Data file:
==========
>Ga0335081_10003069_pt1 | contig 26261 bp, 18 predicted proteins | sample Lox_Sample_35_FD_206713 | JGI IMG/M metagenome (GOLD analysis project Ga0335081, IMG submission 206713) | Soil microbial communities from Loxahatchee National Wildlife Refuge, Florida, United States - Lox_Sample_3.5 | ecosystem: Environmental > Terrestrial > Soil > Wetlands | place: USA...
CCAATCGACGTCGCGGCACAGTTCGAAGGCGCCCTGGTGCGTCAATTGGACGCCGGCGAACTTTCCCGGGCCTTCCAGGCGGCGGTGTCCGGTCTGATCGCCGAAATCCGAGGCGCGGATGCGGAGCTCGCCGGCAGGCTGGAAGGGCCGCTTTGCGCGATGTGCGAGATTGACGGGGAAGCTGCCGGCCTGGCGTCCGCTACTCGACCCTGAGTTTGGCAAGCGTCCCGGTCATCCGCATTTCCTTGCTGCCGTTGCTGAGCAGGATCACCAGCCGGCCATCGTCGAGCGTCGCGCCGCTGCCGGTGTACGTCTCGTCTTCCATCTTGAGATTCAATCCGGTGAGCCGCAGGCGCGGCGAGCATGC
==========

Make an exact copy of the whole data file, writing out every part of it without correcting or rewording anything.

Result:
>Ga0335081_10003069_pt1 | contig 26261 bp, 18 predicted proteins | sample Lox_Sample_35_FD_206713 | JGI IMG/M metagenome (GOLD analysis project Ga0335081, IMG submission 206713) | Soil microbial communities from Loxahatchee National Wildlife Refuge, Florida, United States - Lox_Sample_3.5 | ecosystem: Environmental > Terrestrial > Soil > Wetlands | place: USA...
CCAATCGACGTCGCGGCACAGTTCGAAGGCGCCCTGGTGCGTCAATTGGACGCCGGCGAACTTTCCCGGGCCTTCCAGGCGGCGGTGTCCGGTCTGATCGCCGAAATCCGAGGCGCGGATGCGGAGCTCGCCGGCAGGCTGGAAGGGCCGCTTTGCGCGATGTGCGAGATTGACGGGGAAGCTGCCGGCCTGGCGTCCGCTACTCGACCCTGAGTTTGGCAAGCGTCCCGGTCATCCGCATTTCCTTGCTGCCGTTGCTGAGCAGGATCACCAGCCGGCCATCGTCGAGCGTCGCGCCGCTGCCGGTGTACGTCTCGTCTTCCATCTTGAGATTCAATCCGGTGAGCCGCAGGCGCGGCGAGCATGC